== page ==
I had a similar reaction to my tour of Virginia Mason. The hospital appears impressive—and truly gets impressive results. My nonprofit, the Leapfrog Group, annually takes a cold, hard look at the hospital’s data and named Virginia Mason one of two “top hospitals of the decade” in 2010. Every year, it ranks near the top of our national ratings.

Virginia Mason’s success is rooted in its famous application of the principles of Japanese manufacturing to disrupt how it delivered care, partly at the behest of one of Seattle’s flagship employers, Boeing. There are numerous media stories and a book recounting the culture of innovation Virginia Mason deployed to achieve its great results, so I won’t belabor the point here. But at its essence is Virginia Mason’s unusual approach to transparency. Employees are encouraged to “stop the line” – that is, report when there’s a near miss or error. Just as Toyota assembly workers are encouraged to stop production if they spot an engineering or safety problem, Virginia Mason looks for every opportunity to publicly disclose and closely track performance.

It is not normal for a hospital to clamor for such transparency. Exhibit A: the Leapfrog Hospital Survey, my organization’s free, voluntary national survey that publicly reports performance by hospital on a variety of quality and safety indicators. More than half of U.S. hospitals refuse the invitation of their regional business community to participate in Leapfrog, suggesting that transparency isn’t at the top of their agenda. But for Virginia Mason and an elite group of other hospital systems, not only is the transparency of Leapfrog a welcome feature, but they challenge us to report even more data, faster.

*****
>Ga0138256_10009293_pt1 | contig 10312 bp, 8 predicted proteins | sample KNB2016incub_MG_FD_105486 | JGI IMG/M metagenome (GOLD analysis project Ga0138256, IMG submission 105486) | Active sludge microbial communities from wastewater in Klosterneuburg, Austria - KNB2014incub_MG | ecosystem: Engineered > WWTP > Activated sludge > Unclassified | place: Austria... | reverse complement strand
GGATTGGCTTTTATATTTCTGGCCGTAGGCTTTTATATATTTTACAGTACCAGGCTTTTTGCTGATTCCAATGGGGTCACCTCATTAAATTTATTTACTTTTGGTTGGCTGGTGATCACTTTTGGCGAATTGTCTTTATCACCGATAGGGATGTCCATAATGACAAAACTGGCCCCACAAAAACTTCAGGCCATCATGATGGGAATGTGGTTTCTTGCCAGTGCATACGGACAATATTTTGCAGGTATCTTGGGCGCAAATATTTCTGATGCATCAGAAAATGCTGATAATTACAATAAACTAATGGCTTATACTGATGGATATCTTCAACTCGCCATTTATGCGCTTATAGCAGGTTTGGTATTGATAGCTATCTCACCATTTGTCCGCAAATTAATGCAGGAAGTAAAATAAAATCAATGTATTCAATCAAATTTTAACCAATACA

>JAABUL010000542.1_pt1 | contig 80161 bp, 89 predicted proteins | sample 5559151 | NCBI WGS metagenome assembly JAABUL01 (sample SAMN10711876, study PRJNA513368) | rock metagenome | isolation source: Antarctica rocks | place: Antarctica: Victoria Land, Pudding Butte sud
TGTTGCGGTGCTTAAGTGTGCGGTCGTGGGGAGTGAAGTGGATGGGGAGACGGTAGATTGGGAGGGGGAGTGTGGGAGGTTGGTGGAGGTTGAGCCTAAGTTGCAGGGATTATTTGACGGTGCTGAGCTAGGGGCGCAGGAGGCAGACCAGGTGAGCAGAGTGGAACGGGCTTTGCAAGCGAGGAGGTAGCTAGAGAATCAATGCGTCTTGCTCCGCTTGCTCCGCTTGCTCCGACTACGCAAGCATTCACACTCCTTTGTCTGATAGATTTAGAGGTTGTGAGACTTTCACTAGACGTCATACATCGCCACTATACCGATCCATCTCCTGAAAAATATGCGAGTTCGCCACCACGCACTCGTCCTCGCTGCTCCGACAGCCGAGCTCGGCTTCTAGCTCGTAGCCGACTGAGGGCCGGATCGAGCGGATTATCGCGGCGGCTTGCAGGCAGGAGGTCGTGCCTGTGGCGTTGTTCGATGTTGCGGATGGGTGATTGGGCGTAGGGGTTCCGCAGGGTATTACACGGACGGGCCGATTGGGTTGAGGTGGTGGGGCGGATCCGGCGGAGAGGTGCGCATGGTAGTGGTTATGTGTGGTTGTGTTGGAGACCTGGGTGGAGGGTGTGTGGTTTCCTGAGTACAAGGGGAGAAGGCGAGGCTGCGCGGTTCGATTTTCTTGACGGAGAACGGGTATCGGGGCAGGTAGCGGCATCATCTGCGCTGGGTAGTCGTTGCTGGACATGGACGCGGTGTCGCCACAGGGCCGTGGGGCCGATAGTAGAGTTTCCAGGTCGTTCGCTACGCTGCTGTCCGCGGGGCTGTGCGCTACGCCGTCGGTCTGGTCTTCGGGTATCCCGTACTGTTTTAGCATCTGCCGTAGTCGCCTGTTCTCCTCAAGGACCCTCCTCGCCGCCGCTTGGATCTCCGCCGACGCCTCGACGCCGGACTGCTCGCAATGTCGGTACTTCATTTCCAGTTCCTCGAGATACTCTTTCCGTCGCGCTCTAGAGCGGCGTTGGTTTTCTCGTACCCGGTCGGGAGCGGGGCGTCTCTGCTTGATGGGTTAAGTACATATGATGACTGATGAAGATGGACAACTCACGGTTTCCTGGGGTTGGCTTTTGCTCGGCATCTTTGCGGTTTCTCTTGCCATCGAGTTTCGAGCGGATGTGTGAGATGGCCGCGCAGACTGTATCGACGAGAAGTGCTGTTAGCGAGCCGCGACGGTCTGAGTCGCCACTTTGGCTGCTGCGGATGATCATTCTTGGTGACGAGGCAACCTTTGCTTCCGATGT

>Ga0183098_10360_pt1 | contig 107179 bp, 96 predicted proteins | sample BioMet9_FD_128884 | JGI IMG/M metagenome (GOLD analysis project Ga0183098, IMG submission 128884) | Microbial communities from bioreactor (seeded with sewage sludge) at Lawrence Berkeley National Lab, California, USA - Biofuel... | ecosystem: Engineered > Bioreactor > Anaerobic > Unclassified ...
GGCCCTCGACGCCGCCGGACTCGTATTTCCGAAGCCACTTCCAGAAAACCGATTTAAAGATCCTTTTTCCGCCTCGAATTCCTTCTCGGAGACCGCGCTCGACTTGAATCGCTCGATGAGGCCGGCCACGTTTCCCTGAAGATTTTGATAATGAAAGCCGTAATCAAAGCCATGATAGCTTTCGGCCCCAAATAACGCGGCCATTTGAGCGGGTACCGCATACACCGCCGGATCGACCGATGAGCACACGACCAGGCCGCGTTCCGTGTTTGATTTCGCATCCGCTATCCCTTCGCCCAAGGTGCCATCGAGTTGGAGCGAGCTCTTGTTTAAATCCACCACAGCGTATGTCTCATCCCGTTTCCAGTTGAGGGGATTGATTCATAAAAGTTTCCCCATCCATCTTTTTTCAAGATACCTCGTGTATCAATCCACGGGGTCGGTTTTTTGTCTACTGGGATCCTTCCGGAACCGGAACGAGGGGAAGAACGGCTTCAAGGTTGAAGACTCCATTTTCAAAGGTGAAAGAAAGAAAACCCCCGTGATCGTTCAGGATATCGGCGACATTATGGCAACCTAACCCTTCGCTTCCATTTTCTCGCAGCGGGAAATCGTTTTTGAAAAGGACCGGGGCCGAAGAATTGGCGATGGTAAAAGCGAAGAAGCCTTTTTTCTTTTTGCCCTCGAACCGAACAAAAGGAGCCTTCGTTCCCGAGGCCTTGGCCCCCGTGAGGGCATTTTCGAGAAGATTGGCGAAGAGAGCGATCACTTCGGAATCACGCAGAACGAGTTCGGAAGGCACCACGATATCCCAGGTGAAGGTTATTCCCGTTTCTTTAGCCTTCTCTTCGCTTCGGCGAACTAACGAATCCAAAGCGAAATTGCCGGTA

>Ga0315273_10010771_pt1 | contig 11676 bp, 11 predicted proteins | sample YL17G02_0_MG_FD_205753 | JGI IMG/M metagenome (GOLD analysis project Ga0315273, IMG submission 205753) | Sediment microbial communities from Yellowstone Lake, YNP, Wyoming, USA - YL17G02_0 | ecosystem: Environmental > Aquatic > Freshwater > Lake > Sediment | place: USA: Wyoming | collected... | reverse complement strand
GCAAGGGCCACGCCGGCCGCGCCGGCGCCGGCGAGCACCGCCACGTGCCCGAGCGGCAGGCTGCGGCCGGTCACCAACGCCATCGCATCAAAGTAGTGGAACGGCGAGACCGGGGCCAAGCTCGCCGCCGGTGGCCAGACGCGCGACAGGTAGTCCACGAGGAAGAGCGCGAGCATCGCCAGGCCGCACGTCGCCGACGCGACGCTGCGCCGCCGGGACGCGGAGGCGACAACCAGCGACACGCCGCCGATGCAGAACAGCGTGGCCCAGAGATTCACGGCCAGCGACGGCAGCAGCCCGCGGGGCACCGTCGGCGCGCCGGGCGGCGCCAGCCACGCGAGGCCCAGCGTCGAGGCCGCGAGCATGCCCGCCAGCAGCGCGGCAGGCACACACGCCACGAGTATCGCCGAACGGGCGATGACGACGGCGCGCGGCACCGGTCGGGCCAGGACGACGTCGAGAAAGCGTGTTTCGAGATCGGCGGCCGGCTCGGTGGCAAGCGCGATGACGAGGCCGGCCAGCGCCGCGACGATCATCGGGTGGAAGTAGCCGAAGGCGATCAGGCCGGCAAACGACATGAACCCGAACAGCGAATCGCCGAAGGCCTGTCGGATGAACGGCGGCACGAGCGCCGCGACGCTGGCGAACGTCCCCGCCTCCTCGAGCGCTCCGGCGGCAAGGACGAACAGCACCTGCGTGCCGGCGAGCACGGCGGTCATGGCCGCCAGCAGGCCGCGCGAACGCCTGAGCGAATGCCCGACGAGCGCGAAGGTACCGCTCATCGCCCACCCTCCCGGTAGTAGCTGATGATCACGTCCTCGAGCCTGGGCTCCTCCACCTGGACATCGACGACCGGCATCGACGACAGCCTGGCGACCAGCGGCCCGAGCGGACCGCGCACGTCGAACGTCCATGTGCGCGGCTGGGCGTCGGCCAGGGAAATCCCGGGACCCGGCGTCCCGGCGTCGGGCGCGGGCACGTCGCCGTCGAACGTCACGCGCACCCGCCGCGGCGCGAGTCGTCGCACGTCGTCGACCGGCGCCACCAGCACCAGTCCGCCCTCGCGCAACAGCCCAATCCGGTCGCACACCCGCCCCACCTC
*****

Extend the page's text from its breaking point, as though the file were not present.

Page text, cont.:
I hope the British health care system takes Virginia Mason’s model and runs with it, but, more than that, I hope the model takes hold here in the U.S. Too many hospitals in the U.S. avoid disclosing their performance instead of welcoming transparency as an opportunity to build trust with the patients in their care.

The movement toward transparency has a long way to go. We do not have publicly disclosed accreditation reports, even though those reports are tickets for hospitals to obtain public funding through Medicare. We do not yet know enough about infection rates, sentinel events, medication errors and outcomes including death rates from many common (or uncommon) procedures. Price transparency is also rare, according to a report by the Catalyst for Payment Reform.

The ultimate example of our tendency toward non-disclosure came last week, when USA Today reported that CMS quietly removed from public disclosure the incidence of certain “never” events, like objects left in after surgery. Experts disagree on the merits of how CMS counts these “never” events, and CMS—no doubt influenced by lobbyists—believes that they aren’t fair to hospitals. Yet, in a culture of transparency, CMS would do the opposite: first err on the side of reporting the “never” events, then let the experts refine the measure over time. Indeed, as the Virginia Mason experience demonstrates, the very act of reporting can accelerate improvement and transformation.

It’s time for the U.S. to ignite its passion for free speech and lead the world in applying it to health care.